Families of the last four fatal police shootings have all criticized Mayor Michael Hancock, Manager of Safety Stephanie O’Malley, and Police Chief White for failing to communicate with them either proactively or by returning calls. In frustration the mothers of those killed by police interrupted a September 19, 2015 Mayor’s Cabinet in the Community meeting with a healing ceremony to call attention to this lack of communication. A meeting between the mothers and Hancock has since been scheduled for next month.
While recovering from the DPD announcement at the office of a local human and civil rights organization April Sanchez told KGNU that police regularly park outside of the family house, take pictures of a memorial banner displayed there, and laugh at her.
She responded to yesterday’s announcement while pointing out several inaccuracies in the statement released by police. Troubling to her was the failure of DPD to release the entire video clip in the funeral home parking lot especially that which showed police drawing guns on an unarmed crowd of witnesses who were also attending the funeral vigil. Another is DPD claim that its District 1 officers didn’t realize the parking lot was that of a funeral home despite District 1’s precinct location just a few blocks away, but also despite a visible business sign and the presence of a hearse. Sanchez expressed concern about the shooting of her son in the presence of children, also a concern of witnesses in the July 12, 2015 police fatal shooting of Paul Castaway who was also shot in nearby proximity of small children who have yet to receive trauma recovery mental health services for their experience.
During this interview, the mother of Jessica Hernandez who was also fatally shot by Denver Police but in January of 2015 arrived to offer her condolences to the grieving Sanchez. Both mothers confirmed to each other continual police harassment and intimidation when police regularly park outside of the family homes, take pictures and follow them both in marked and unmarked cars. Paul Castaway’s mother Lynn Eagle Feather in a previous interview with KGNU also reported police harassment and intimidation at her home only to hear police officers respond to her that they are only performing regular patrol.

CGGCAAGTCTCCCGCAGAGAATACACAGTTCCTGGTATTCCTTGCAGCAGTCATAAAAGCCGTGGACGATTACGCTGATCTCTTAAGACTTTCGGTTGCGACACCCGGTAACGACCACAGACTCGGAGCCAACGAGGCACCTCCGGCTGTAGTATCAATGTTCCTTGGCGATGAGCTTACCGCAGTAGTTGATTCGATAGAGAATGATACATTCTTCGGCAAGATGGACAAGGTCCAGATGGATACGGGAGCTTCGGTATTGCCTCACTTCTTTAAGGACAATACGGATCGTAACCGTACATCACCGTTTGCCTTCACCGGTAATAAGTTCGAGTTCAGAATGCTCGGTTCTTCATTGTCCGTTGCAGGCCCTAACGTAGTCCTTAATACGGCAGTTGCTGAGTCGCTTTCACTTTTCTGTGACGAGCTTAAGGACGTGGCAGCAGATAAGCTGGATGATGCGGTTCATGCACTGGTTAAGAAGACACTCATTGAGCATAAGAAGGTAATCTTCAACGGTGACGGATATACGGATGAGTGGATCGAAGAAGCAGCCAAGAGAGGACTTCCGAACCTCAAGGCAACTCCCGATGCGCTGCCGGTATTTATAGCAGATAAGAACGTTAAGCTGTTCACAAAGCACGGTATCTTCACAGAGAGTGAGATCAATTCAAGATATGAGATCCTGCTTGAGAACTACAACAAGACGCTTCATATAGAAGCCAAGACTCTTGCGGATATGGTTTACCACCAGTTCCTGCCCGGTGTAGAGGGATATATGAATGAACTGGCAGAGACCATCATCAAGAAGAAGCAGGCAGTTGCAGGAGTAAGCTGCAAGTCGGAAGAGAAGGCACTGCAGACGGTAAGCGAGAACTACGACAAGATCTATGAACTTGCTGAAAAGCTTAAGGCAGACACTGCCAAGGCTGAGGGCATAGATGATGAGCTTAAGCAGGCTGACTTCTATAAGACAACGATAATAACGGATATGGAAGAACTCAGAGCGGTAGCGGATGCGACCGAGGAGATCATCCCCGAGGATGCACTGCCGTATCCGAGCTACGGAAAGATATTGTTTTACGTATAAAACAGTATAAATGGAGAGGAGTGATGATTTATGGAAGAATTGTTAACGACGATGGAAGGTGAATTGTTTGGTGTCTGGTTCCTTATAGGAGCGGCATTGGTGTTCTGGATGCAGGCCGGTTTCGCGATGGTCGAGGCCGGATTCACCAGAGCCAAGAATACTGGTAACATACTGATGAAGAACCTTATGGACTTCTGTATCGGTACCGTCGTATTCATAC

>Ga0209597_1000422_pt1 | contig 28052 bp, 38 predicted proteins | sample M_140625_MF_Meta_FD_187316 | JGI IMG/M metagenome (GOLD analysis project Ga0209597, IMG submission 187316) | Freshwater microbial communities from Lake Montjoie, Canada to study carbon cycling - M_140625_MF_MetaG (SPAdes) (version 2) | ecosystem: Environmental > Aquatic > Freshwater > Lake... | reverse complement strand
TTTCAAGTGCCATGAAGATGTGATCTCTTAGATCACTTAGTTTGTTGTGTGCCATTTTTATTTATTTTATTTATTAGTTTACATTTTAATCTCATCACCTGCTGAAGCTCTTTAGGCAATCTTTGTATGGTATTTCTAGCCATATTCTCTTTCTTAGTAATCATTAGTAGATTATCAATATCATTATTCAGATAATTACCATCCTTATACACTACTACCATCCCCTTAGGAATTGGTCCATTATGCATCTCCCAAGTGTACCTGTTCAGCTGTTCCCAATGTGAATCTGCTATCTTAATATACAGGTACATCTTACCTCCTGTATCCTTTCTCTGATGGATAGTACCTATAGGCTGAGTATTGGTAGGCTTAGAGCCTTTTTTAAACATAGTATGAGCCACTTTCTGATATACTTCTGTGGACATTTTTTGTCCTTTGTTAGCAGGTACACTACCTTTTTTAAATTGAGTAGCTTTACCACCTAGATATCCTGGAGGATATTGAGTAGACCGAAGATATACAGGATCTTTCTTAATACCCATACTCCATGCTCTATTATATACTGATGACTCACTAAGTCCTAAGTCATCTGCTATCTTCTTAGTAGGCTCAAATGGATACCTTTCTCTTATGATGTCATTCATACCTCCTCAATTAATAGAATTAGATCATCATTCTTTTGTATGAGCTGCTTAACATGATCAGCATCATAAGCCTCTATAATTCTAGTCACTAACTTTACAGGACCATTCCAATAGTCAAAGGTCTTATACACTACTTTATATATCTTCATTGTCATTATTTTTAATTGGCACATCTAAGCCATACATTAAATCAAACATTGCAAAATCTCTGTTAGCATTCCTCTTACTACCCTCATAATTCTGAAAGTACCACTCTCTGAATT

All mothers also criticized media reports that vilified their children even before speaking to the families, but also for reporting only police version of events. Both mothers expressed outrage that events leading up to their children’s deaths have been reported as facts despite the lack of a trial not available to their children since they are no longer alive to defend their accusations in a court of law. But above all both wondered how the penalty for police reported accusations could result in extrajudicial execution not subject to others who were suspected of more serious acts such as the Aurora theater shooting where the then suspect James Holmes was taken alive.
Although both Ronquillo and Hernandez were reported to be driving away from the scene of drawn police guns, questions were later raised about department policy regarding shooting into moving vehicles and in the Hernandez case, whether police were even in the line of the vehicle Hernandez was driving. Following the policies of other cities’ prohibition of police shooting into moving vehicles, Denver Police later adopted a policy restricting the firing into moving vehicles except in the case of an armed suspect which neither Hernandez nor Ronquillo were.
Since the shootings, the mothers say they have been catapulted into activism. The three mothers who live in Denver regularly attend and speak at community meetings about their cases and the treatment they have received. The families have all participated in rallies and marches in support of their children. Both Sanchez and Eagle Feather have documented injuries they have received and report police physical assaults on them during two of these marches. Sanchez’ arm was injured in one and Eagle Feather used crutches for weeks after injuries to her ankle. Both mothers say police pushed them to the ground at these events that often draw a large number of heavily armed police carrying military grade weapons.
Both families have secured legal representation to pursue their cases and if successful in civil suits, any financial compensation would be the responsibility of Denver taxpayers as it was in 2015 when taxpayers paid out a record $10 million dollars for law enforcement excessive force cases.
Meanwhile, Sanchez who visits her son’s grave everyday said, “This is torture.”
DPD Again Says No Charges: Community Groups and Families Respond Early Morning News